Australian Solar Timbers (AST), which has led Australia in utilising solar technology to dry hardwoods and produce fine quality timber floors, has called on the Australian Parliament to restore common sense and reinstate native forest wood waste in the Renewable Energy Target.
AST Chairman, Dr Douglas Head said “At AST, in Kempsey, we were poised to innovate again with an Australian designed 10 megawatt co-generative power plant that could supply the entire Macleay Valley with renewable electricity, as well as produce bio char for use as a sustainable agricultural soil enhancer. Regrettably in 2011 the politics of the hung Parliament derailed us, and indeed other similar regional projects designed to reduce carbon emissions sustainably.
Despite the unanimous findings of a 2011 Parliamentary Inquiry, set up and Chaired by Labor, the Greens/ Labor Government decided to remove native forestry operations wood waste from the Renewable Energy system. This action damaged Australian innovators, my workers and was an affront to common sense. It is my hope that Labor in 2015, no longer constrained by the accord with the Greens, can return to its original support for the scientific environmental position, Australian innovation and workers.”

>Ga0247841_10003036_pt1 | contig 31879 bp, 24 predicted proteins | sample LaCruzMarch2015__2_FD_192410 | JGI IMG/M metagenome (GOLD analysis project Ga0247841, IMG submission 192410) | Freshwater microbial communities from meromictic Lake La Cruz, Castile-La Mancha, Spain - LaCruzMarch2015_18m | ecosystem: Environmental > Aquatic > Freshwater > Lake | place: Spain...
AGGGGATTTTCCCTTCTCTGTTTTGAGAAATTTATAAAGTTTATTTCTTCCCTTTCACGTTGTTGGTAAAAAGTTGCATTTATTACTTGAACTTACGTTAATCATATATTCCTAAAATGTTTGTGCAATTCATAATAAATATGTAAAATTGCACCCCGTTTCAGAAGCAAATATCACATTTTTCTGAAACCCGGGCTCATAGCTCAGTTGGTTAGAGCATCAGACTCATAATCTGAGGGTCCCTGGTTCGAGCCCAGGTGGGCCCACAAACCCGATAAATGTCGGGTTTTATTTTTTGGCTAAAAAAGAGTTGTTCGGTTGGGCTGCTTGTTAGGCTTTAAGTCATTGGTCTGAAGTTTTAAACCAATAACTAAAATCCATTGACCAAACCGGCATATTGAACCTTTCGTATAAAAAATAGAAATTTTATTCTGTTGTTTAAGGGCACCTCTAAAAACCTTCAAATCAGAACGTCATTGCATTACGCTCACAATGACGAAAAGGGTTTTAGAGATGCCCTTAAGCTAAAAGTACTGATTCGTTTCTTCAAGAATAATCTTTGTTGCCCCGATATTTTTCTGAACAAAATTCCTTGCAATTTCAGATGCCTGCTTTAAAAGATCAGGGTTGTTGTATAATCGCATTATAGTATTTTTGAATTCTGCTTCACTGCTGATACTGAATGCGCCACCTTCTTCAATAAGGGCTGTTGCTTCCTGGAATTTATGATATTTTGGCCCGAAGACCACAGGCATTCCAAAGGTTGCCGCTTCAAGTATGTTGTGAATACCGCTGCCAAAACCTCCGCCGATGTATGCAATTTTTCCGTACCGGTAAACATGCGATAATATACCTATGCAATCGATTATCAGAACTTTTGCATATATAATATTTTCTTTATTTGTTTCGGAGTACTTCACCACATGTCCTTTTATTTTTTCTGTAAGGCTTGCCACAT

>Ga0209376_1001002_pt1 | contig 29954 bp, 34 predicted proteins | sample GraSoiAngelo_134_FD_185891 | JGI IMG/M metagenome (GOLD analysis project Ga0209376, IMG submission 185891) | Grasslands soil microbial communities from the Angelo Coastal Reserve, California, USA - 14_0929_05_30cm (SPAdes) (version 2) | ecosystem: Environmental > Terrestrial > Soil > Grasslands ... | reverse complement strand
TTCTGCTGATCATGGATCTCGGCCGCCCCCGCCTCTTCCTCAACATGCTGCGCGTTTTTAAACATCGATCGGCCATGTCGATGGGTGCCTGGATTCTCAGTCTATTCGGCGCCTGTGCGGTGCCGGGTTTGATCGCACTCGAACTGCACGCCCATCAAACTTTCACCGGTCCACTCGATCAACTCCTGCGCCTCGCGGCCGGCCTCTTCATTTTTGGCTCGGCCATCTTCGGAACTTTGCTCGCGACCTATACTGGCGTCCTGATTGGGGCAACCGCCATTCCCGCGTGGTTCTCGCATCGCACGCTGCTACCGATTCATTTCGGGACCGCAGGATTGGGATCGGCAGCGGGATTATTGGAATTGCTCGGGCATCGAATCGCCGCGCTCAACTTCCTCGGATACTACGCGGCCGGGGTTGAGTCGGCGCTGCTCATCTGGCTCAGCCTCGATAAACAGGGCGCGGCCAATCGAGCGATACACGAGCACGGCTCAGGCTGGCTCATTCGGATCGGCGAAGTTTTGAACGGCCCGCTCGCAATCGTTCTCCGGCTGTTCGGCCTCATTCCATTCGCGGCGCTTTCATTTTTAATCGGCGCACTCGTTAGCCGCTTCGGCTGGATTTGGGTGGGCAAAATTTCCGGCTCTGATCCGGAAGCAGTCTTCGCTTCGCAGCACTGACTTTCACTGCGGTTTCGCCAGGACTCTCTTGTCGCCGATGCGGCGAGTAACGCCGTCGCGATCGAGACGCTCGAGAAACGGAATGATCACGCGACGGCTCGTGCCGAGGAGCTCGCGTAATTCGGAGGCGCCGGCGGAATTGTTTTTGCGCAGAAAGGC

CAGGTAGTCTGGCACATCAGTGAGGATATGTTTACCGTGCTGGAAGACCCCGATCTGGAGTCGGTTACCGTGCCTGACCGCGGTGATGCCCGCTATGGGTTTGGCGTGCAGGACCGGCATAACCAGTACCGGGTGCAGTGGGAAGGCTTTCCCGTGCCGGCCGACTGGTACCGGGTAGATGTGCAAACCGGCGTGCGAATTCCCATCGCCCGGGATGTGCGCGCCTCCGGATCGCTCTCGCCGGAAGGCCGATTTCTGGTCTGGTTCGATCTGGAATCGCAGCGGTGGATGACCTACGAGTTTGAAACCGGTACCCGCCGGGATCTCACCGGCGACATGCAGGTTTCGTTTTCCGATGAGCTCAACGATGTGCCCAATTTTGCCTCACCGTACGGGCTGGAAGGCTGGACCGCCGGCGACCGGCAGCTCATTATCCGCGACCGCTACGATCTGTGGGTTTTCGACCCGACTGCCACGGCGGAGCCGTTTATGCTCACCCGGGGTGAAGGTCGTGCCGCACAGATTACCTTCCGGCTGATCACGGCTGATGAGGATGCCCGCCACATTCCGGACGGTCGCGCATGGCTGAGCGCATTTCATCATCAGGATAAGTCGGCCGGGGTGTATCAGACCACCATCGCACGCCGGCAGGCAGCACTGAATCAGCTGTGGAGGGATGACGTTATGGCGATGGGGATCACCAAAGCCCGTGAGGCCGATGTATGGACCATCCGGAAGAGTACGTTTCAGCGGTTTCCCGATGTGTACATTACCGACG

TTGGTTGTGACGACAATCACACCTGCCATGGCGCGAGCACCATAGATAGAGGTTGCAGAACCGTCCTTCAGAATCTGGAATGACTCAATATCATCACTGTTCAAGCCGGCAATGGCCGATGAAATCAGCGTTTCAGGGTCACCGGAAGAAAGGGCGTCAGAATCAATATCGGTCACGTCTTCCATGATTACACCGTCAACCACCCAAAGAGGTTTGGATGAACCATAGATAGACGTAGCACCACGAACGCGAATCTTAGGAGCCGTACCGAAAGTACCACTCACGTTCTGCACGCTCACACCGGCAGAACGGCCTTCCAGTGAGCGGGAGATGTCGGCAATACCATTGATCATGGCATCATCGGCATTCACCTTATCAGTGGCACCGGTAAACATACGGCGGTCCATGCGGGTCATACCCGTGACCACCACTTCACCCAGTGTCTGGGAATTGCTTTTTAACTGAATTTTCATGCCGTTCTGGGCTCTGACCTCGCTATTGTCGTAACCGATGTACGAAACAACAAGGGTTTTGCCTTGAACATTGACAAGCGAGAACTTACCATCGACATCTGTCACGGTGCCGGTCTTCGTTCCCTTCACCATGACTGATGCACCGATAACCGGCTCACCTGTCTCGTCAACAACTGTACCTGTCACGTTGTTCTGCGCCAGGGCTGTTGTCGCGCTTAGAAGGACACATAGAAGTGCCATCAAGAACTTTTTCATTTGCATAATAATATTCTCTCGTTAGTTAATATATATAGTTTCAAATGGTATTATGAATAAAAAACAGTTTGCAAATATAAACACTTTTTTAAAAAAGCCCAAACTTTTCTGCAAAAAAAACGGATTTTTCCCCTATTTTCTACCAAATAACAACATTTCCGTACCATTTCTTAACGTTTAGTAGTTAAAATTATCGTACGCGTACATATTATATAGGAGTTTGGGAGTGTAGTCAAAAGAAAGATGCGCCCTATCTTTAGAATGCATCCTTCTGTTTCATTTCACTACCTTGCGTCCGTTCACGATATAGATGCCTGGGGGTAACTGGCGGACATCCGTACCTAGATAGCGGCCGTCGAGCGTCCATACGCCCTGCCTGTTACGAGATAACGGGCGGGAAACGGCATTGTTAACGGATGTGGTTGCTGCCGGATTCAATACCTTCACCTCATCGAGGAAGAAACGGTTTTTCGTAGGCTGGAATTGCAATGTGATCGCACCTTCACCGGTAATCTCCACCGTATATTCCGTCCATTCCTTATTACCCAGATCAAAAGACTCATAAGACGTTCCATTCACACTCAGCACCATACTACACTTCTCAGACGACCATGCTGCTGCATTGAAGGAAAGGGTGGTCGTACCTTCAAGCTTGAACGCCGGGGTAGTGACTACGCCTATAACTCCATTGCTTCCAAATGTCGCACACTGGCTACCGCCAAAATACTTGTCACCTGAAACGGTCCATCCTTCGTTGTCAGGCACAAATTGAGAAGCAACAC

Kempsey Shire Mayor, Liz Campbell said Council supports the recent move to have the Australian Government reinstate native forest wood waste as a renewable energy source. “In recent years, Council supported the initiative proposed by Australian Solar Timbers to use waste timber offcuts as a renewable energy source in building a co-generation plant. Promoting clean energy alternatives not only helps to make our environment safer for future generations, but also helps to grow vitally needed sustainable local businesses within the Macleay,” said Councillor Campbell.
Chief Executive Officer of the Australian Forest Products Association Mr Ross Hampton said, “Until we grow square trees we will have mountains of offcuts and waste timber. It is common sense to reverse the crazy decision made in 2011 which said that offcuts from trees planted in rows (plantations) is somehow renewable but offcuts from trees in sustainably run natural forest is not. Use of the waste residues from harvesting operations or sawmilling operations would not see a single additional tree cut down. The 120,000 Australians who work in our forest and forest product industries, many in rural communities such as those in the Macleay Valley, are hoping the national Parliament finally corrects this anomaly.”